Genius Hour

I’ve been given a genius hour this morning. State testing is happening right now at my school, and only half of the staff is charged with testing different groups of students at any one time. The other half of the staff has an extra long “prep” period, or what today I am calling my “genius hour.”

Yesterday, I followed the excellent tweeters from the first day of authorspeak2011, a conference featuring 99 Solution Tree authors, currently underway for three days in Indianapolis.

One of my favorite tweeters, Angela Maiers (follow her at @angelamaiers), sent out a tweet about genius hour. I retweeted it, saying I wanted to hear more. Angela’s first tweet was inspired by Dan Pink as he talked about motivation. (I sit up and listen when I see tweets inspired by Dan Pink; I just wrote a blog post about his work last week.)

Well, I did want to hear more, so I did a search for genius hour on Google. The first hit was a link to Dan Pink’s post called “The Genius Hour: How 60 minutes a week can electrify your job.” I read the article this morning (the first step of my own genius hour–before I even realized I was calling it that!)

Of course, as I read it, my thoughts turned immediately to my genius students! How exciting!

I have a day already picked out for genius hour–the morning before Thanksgiving in America because I know I will have some extra time with them. It’s on the books–our first genius hour!

Here are my initial thoughts. (These are open to revisions, via your suggestions!)

  1. One full hour for 11 randomly-chosen teams of 3 to work together. They will be charged with communicating, collaborating, and creating. They will have freedom within their group, though, to work on more than one idea. They will have access to three computers, if needed.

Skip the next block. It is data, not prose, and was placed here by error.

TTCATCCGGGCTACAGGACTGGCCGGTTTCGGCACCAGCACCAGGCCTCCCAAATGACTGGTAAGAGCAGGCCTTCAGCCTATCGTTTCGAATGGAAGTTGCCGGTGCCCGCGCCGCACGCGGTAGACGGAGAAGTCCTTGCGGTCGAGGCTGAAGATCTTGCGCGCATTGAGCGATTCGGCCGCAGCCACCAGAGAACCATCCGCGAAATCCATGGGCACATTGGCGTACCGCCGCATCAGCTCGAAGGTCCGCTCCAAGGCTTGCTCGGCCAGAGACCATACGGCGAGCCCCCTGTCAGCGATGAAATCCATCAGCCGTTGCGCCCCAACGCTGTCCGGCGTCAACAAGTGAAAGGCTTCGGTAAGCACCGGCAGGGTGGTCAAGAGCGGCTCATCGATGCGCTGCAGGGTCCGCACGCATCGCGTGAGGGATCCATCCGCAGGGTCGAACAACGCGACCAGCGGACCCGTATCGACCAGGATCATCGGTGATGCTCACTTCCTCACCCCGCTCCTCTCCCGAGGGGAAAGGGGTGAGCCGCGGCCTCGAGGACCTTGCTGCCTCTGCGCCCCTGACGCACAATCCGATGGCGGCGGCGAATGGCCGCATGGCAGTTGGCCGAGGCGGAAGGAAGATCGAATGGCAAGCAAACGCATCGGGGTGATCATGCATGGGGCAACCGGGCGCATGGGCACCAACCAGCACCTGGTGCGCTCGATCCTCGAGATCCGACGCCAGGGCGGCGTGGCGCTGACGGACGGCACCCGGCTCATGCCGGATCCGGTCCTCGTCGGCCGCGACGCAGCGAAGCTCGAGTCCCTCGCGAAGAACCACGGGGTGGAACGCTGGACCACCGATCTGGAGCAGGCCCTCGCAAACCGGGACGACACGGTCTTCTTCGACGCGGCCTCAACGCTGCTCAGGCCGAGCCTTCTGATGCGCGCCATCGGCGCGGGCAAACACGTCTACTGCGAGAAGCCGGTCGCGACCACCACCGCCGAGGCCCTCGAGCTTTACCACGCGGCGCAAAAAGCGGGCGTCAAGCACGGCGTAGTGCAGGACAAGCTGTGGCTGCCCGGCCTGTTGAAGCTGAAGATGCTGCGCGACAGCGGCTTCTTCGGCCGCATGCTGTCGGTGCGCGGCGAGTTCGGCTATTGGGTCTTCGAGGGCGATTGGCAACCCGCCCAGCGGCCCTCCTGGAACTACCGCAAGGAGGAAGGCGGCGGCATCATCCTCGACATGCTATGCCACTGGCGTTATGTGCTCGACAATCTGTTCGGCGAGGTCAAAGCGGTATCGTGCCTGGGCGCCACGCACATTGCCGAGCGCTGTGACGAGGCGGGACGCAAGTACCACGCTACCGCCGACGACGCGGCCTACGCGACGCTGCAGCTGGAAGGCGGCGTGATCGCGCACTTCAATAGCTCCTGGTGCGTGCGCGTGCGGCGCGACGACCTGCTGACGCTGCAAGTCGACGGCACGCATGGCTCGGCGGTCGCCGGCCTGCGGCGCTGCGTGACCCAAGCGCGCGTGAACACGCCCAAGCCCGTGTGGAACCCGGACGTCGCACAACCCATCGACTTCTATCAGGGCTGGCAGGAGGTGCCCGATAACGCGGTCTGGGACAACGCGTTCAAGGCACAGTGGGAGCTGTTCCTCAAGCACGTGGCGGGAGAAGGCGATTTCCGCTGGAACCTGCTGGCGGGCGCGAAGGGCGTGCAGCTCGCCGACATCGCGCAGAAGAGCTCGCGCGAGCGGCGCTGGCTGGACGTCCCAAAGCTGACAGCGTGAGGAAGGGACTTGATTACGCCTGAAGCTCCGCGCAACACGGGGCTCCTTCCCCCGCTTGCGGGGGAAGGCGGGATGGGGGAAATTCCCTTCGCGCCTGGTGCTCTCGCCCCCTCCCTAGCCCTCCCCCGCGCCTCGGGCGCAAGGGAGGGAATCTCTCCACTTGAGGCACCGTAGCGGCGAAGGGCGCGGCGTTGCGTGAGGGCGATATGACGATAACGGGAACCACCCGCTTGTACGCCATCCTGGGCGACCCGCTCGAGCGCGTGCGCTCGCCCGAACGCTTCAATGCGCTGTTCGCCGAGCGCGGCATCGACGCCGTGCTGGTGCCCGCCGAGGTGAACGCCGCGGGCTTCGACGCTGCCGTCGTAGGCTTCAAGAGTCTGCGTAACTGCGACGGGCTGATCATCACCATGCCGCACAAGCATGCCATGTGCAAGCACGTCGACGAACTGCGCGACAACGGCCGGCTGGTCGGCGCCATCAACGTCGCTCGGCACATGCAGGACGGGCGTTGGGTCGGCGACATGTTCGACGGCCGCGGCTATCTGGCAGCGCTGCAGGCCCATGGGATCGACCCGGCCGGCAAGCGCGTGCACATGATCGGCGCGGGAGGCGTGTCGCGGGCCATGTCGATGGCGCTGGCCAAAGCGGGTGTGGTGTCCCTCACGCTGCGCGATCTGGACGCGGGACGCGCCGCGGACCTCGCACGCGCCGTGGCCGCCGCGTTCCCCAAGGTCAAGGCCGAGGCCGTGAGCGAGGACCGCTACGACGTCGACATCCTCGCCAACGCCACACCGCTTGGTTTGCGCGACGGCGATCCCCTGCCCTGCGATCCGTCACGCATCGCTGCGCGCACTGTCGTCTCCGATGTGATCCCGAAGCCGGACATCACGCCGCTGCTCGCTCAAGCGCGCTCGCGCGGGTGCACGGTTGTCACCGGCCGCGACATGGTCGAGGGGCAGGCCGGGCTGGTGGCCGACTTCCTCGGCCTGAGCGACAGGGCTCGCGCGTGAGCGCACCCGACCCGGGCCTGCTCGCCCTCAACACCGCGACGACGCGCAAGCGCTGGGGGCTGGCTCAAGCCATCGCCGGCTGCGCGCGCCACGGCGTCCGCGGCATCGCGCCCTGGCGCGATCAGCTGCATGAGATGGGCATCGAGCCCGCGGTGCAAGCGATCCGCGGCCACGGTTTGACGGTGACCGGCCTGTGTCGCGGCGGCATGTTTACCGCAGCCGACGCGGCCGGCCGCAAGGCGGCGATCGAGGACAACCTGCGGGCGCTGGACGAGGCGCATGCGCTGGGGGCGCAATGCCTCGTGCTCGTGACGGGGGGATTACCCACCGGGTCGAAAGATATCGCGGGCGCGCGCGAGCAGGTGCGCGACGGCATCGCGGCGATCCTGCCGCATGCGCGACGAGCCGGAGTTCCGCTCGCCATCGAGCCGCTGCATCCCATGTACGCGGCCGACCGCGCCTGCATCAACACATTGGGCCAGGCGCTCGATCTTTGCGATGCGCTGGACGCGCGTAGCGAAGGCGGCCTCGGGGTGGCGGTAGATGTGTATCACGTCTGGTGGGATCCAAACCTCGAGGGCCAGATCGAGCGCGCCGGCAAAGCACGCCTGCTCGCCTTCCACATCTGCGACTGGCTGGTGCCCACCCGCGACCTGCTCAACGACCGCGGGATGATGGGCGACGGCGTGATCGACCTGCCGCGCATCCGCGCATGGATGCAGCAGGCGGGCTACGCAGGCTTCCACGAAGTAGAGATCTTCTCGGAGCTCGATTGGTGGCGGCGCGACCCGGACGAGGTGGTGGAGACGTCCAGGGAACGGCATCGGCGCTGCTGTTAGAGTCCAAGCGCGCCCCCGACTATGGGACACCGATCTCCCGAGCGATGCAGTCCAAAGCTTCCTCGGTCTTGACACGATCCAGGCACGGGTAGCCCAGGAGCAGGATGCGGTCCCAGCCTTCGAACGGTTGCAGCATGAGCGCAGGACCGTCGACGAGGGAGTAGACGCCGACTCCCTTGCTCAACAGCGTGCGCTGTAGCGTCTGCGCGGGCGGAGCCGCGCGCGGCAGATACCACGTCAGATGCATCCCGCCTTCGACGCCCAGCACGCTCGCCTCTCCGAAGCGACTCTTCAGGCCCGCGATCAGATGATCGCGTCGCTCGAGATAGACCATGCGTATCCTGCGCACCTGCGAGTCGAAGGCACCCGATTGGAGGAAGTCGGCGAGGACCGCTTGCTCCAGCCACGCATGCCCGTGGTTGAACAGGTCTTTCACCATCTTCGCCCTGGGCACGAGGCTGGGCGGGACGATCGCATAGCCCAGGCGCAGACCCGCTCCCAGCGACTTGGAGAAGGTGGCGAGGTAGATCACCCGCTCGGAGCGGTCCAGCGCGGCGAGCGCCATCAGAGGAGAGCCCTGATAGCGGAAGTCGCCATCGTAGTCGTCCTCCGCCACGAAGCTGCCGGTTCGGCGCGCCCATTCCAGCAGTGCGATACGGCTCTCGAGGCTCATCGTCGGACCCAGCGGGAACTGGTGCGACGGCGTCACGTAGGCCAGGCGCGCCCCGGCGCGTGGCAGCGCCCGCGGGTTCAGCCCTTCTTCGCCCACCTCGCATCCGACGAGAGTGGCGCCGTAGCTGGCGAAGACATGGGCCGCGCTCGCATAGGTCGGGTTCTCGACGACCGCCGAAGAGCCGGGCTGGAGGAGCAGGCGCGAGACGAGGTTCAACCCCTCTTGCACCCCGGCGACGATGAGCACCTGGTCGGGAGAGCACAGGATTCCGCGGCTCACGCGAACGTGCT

2. By the end of the hour, they will connect and contribute, reporting their genius work to the world on at least one blog post.
  3. We’ll have 35 minutes at the end to report back–three minutes for each group.
  4. Here are some guiding questions in case they need them:
      • What new idea do you have that you want time to develop?
      • What skill can you master?
      • What tool can you learn to help you work more efficiently?
      • What tool can you learn to do work more beautifully?
      • What tool can you learn to help us communicate better?

A great resource to start with: Cool Tools for Schools Wiki

That’s all I have so far.

Now, I have just finished my first genius hour! Actually, it’s been about 1.5 hours. I have never before been able to research, conceive, draft AND post on this blog during a school day. This morning, I have done all those things, as well as planned a potentially revolutionary lesson plan for 33 junior highers. Pretty productive morning, I’d say, thanks to the fact that I was given a “genius hour”!

I find it sad that my students are busy taking state-mandated tests while I get to have a genius hour.

What else should I add to our first student genius hour?
Have you done or will you do genius hour with your students?
Please report about it on Twitter with the hashtag #geniushour.

December Update: Genius Hour Blog Post Index


18 thoughts on “Genius Hour

  1. Laura,
    I am so glad you mentioned that. I love your genius post. I am always telling my students that they are geniuses, but now I can add some meat to it with your great etymological study. Thank you for directing us to your post.